Every year, millions of us visit our GP with minor health problems that can be easily resolved without a doctor's appointment.
It is estimated that every year, 50 million visits to the GP are made for minor ailments such as coughs and colds, mild eczema, and athlete's foot. By visiting your pharmacy instead, you could save yourself time and trouble.
Keeping a well stocked medicine cabinet at home can help you treat many minor ailments. Colds, coughs, indigestion and many other minor complaints can all be treated with medicines that are available over the counter.
Your pharmacist can advise on what you might find useful to keep in your medicine cabinet. Always follow the instructions on the medicine label and consult your doctor if the illness continues or becomes more severe.
Your Local Pharmacist
Pharmacists offer professional free health advice at any time - you don't need an appointment. From coughs and colds to aches and pains, they can give you expert help on everyday illnesses. They can answer questions about prescribed and over-the-counter medicines. Your local Pharmacist can also advise on healthy eating.
Pharmacists can also advise on health eating, obesity and giving up smoking. Some pharmacists have private areas where you can talk in confidence. They may suggest you visit your GP for more serious symptoms. It is possible to purchase many medicines from the chemist without a prescription. Watch this short video on how you can get the most out of your local pharmacy
NHS Urgent Care Centres
NHS Urgent Care Centres offer convenient access to a range of NHS services for patients based in England only. You can receive treatment for many ailments including:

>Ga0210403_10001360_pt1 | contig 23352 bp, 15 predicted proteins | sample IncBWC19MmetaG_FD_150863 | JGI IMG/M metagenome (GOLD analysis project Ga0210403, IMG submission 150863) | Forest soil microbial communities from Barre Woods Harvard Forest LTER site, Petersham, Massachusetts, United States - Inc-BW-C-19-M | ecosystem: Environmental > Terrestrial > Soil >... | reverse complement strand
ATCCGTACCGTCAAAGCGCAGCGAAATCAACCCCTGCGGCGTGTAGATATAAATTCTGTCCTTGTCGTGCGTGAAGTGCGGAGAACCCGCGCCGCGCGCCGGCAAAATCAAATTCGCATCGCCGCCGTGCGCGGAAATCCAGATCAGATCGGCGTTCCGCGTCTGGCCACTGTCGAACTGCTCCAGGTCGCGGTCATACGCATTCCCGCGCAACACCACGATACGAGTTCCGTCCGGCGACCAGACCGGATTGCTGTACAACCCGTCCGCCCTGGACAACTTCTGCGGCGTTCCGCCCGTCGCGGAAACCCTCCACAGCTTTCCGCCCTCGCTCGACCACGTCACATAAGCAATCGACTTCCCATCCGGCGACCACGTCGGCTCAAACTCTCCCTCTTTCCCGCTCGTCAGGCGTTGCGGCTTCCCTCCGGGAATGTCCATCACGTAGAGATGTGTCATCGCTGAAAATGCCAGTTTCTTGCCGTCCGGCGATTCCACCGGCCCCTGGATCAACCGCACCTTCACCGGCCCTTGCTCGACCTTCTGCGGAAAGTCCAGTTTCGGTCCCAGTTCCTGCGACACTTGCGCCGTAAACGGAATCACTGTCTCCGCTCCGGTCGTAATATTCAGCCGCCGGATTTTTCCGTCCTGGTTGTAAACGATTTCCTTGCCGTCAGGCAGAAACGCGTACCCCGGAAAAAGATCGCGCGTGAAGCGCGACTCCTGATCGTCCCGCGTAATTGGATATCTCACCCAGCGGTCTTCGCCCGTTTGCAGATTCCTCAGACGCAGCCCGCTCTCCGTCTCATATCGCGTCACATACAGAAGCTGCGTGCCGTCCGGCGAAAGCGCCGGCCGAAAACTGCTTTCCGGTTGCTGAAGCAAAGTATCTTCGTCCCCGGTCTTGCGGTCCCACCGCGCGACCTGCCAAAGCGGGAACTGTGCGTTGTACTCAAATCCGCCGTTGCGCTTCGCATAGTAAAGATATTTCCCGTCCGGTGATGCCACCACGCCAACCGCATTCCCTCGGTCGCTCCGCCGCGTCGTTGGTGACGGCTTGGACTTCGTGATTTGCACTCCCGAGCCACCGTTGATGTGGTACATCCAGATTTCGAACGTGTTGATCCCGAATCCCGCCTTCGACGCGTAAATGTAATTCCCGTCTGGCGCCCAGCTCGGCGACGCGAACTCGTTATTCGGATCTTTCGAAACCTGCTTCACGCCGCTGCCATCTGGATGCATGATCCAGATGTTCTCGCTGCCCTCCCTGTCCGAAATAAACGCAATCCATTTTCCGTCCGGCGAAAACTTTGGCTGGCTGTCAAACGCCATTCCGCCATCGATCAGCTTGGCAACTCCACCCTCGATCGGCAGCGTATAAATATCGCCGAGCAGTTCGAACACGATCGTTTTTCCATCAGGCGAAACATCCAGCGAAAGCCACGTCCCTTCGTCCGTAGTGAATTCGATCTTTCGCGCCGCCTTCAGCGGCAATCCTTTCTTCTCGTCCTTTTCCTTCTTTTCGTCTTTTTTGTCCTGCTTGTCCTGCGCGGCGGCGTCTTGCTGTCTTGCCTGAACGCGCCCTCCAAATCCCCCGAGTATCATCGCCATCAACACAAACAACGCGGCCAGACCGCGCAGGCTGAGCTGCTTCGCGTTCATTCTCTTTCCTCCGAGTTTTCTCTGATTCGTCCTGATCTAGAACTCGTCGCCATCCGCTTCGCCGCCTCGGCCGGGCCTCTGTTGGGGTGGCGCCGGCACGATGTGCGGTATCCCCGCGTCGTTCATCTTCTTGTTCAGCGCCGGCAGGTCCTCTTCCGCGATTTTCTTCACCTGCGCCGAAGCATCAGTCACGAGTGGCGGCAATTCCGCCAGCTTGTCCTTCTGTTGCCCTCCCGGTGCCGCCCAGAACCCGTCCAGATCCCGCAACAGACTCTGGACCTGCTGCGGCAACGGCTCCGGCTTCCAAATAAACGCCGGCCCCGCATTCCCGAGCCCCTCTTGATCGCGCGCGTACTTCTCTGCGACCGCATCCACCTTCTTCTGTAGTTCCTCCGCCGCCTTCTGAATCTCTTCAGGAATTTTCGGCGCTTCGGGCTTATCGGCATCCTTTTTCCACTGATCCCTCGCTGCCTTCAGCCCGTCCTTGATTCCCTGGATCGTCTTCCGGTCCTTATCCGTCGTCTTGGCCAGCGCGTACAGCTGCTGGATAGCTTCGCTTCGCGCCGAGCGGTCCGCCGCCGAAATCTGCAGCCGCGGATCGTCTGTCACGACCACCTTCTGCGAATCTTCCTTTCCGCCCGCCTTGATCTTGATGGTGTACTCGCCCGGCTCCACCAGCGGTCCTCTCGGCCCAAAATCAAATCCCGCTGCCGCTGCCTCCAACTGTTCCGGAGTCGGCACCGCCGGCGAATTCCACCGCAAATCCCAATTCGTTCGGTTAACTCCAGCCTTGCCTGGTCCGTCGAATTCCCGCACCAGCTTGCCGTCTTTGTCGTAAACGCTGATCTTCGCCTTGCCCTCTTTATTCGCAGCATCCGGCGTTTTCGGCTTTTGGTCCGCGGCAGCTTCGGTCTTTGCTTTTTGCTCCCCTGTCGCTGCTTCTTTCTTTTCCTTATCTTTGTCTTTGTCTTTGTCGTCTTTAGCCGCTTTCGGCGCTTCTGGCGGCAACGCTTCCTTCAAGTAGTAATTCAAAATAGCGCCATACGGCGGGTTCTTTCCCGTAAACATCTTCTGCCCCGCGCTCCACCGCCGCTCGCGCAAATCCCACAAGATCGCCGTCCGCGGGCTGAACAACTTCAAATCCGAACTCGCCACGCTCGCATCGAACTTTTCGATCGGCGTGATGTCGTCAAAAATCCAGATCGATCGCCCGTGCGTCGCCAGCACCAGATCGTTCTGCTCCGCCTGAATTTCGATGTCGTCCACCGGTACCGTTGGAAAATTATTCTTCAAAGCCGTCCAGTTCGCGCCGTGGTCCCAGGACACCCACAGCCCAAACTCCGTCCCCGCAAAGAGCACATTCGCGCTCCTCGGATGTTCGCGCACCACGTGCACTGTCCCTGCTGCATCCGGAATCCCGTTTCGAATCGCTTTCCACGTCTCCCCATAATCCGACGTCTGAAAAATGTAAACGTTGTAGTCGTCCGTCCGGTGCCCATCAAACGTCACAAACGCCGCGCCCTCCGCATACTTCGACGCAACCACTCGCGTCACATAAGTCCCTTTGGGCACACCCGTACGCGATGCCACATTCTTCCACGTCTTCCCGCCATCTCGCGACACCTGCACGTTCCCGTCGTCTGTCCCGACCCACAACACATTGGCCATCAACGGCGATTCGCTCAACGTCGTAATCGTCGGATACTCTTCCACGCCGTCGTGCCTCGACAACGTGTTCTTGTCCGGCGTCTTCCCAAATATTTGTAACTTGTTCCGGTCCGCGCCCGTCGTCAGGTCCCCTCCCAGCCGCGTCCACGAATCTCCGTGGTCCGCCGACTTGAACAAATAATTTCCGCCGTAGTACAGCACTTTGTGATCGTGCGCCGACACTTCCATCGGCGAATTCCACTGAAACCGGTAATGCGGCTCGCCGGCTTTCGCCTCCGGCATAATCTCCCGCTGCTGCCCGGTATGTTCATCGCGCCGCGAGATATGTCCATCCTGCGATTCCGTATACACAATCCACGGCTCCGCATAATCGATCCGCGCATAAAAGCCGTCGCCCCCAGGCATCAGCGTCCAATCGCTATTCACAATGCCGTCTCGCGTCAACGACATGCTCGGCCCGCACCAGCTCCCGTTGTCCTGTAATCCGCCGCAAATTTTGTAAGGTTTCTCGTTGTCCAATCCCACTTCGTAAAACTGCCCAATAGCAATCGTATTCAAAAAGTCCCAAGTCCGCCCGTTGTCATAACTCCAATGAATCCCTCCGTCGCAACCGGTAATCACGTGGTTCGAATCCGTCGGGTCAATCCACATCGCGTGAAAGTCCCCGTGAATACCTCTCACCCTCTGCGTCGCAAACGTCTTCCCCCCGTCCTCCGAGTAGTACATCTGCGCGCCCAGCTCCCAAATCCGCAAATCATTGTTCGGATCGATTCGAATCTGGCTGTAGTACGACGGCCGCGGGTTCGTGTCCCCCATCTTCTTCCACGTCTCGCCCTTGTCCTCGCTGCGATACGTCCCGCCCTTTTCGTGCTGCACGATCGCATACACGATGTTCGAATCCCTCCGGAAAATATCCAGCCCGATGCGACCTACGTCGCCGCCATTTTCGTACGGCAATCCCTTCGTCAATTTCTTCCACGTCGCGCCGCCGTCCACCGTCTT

- infection and rashes,
- fractures and lacerations,
- emergency contraception and advice,
- stomach upsets,
- cuts and bruises, or
- burns and strains.
NHS Urgent Centres have proved to be a successful complementary service to traditional GP and A&E services. However, they are not designed for treating long-term conditions or immediately life-threatening problems.
The Urgent Care Centres are open from 8pm to 8am. However, we would advise that you call NHS 111 to get an appointment to reduce your waiting times. and TALK before you WALK
Minor Injuries Unit
From the 1st of April, we will add a Minor Injuries Unit service. If you have a minor injury, 24/7, 365 days a year, you can go to a unit at:
- Bishop Auckland Hospital DL14 6AD or
- Peterlee Community Hospital SR8 5UQ
However, we would advise that you call NHS 111 to get an appointment to reduce your waiting times.
- Examples of a minor injury are:
- Sprains and strains
- Broken Bones
- Wound infections
- Minor burns and scalds
- Minor head injuries
- Minor eye injuries
- Insect and animal bites
The NHS belongs to us all. Lets use it responsibly. The way you use your NHS matters - using it wisely means we can develop and invest in local services to make your NHS fit for the future.
Phone 111 and TALK before you WALK
Accident & Emergency (A&E)
Major A&E departments assess and treat patients who have serious injuries or illnesses. Generally, you should visit A&E or call 999 for emergencies, such as:
- loss of consciousness,
- pain that is not relieved by simple analgesia,
- acute confused state,
- persistent, severe chest pain, or
- breathing difficulties.
If you're injured or seriously ill, you should go, or be taken, to A&E. If an ambulance is needed you can call 999, the emergency phone number in the UK. You can also dial 112, which is the equivalent for the European Union.
Major A&E departments offer access 365 days a year and usually open 24 hours a day. Be aware that not all hospitals have an A&E department.